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Illegal Flows

Developing countries are still the primary recipient of illegally exported e-waste from the developed world. Although these activities have been banned under the United Nations Basel Convention and written into legislation in the EU and OECD since the early 1990s, e-waste continues to be exported from areas such as North America, Europe and Australia. A 2002 study completed by BAN (Basel Action Network), a watchdog organisation based in the United States, reported that 80% of the e-waste sent to local recyclers was not processed domestically but was being diverted offshore. This translated to 10.2 million units per year. BAN reported that in 2003, 160,000 tonnes of e-waste were exported from the UK.

The e-waste challenge in developing countries, from both local consumption and illegal dumping, is exacerbated by limited legislation, plus the lack of available enforcement and regulatory resources to curb illegal transport on an international level. Additionally, these regions often lack the specialised infrastructure and expertise necessary for proper e-waste handling.

The Basel Convention

The Basel Convention came about in response to a number of international incidents related to the disposal of hazardous waste and was the first global and most recognized initiative to address the international e-waste flow. It was drafted in 1989 and in 1992 the The United Nations Basel Convention on the Control of Transboundary Movement of Hazardous Waste and Their Disposal was internationally adopted. The initial goal of the treaty was to develop a framework to control the cross-border or “transboundary” movement of hazardous waste and to identify and define what an environmentally sound management system (ESM) would look like for hazardous waste. ESM is an integrated life-cycle approach to hazardous waste that looks at the production (cradle) then storage, transport and disposal (grave) of goods. Under the Basel Convention, transboundary movement can only occur with prior written consent granted by the importing country’s authorities. Shipments made without the necessary documentation would be considered illegal.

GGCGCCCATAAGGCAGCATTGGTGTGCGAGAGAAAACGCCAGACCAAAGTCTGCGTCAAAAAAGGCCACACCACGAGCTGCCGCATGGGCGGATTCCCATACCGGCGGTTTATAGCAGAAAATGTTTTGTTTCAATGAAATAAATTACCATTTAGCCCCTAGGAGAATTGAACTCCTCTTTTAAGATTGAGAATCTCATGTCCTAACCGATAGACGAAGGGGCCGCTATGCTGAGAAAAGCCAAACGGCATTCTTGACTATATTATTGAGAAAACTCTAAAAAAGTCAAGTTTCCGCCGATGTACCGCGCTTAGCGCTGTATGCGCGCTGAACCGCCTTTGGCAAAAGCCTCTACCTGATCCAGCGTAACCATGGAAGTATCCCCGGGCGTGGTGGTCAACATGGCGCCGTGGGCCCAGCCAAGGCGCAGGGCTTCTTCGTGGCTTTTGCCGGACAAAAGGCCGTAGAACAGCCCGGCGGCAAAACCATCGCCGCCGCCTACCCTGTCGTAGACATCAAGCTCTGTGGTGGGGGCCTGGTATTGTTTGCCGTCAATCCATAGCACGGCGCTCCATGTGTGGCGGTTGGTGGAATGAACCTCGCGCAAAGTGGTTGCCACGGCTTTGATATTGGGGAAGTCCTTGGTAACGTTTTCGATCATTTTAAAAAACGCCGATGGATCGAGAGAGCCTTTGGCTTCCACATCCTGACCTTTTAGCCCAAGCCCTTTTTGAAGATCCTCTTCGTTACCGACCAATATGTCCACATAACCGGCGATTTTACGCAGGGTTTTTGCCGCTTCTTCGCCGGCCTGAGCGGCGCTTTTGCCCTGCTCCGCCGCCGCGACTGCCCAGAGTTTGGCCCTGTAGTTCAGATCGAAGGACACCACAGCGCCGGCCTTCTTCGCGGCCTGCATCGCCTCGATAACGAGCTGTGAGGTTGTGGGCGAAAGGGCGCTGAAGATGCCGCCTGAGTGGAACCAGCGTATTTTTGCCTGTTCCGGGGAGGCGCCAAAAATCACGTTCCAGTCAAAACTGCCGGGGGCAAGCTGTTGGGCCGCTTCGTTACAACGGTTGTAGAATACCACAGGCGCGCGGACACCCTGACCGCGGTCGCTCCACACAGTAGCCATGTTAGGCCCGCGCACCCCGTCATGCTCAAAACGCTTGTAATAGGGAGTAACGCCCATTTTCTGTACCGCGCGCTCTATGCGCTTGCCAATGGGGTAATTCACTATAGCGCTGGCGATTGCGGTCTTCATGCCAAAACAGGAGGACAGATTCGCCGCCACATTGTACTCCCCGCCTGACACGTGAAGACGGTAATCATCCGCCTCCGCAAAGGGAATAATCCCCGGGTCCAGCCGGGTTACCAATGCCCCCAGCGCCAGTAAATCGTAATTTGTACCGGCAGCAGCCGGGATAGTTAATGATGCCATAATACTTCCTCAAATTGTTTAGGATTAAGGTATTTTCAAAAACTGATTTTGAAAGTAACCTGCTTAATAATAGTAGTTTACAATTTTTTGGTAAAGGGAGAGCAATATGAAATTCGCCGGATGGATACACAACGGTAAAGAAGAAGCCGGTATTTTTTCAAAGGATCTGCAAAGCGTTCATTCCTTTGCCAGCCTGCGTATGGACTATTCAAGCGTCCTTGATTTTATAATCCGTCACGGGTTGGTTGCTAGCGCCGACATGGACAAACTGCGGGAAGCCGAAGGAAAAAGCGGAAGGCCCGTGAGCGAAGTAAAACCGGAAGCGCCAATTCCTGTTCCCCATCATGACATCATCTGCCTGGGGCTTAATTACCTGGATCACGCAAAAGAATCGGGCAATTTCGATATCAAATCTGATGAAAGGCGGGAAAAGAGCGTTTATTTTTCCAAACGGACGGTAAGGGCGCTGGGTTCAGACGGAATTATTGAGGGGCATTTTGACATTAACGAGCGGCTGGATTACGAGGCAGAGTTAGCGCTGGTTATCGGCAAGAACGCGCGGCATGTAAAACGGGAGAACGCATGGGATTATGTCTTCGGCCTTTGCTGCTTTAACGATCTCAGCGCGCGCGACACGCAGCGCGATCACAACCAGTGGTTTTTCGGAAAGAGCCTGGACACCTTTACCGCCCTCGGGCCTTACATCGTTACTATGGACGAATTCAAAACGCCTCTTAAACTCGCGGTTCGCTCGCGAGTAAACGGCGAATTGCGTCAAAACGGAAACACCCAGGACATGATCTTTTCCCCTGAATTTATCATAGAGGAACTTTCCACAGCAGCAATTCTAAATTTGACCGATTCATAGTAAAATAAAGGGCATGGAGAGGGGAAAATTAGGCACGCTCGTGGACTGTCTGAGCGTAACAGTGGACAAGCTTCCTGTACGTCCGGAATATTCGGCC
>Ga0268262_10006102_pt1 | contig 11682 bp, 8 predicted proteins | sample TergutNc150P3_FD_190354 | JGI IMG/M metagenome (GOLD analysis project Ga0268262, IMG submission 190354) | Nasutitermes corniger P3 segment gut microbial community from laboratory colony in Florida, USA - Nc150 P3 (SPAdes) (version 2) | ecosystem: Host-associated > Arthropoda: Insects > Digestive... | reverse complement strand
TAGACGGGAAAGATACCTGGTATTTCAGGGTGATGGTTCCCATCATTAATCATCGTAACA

After implementation weakness were identified, including:

  • Lack of an enforcement model or mediation entity to handle international disputes regarding the export and import of e-Waste
  • Limited guidance to ensure that the approved vessels for transport were only carrying items approved in the Basel Convention and by the importing countries.

In 1994 the Basel Ban Amendment was introduced as a revision to the Convention to address these weakness, extending the treaty’s scope from transport and disposal to banning the transboundary movement of material classified as hazardous from OECD countries to non-OECD countries. The transport of hazardous waste for disposal was immediately banned.

In 1992, the OECD adopted the Basel Convention and later the Basel Ban Amendment, thus a requirement has been made that all OECD member countries are expected to implement the requirements set out by the treaty into their national policies. In adopting the Basel Convention, the OECD members are also mandated to agree with the classifications of e-waste that are documented by the Basel Convention and to prohibit the export of e-waste to non-OECD countries.

As a further extension of the jurisdiction of the Basel Convention and Basel Ban Amendment, the European Commission (EC) has required that all EU Member States ratify the Basel Convention. Most are members of the OECD and are already required to abide by this regulation; however the EU adoption extends compliance to five non-OECD member countries. At this time, the Basel Ban has been transposed into law by the EU under the WEEE Directive.

e-waste map

SOURCE: BASEL ACTION NETWORK; UNITED NATIONS ENVIRONMENTAL PROGRAMME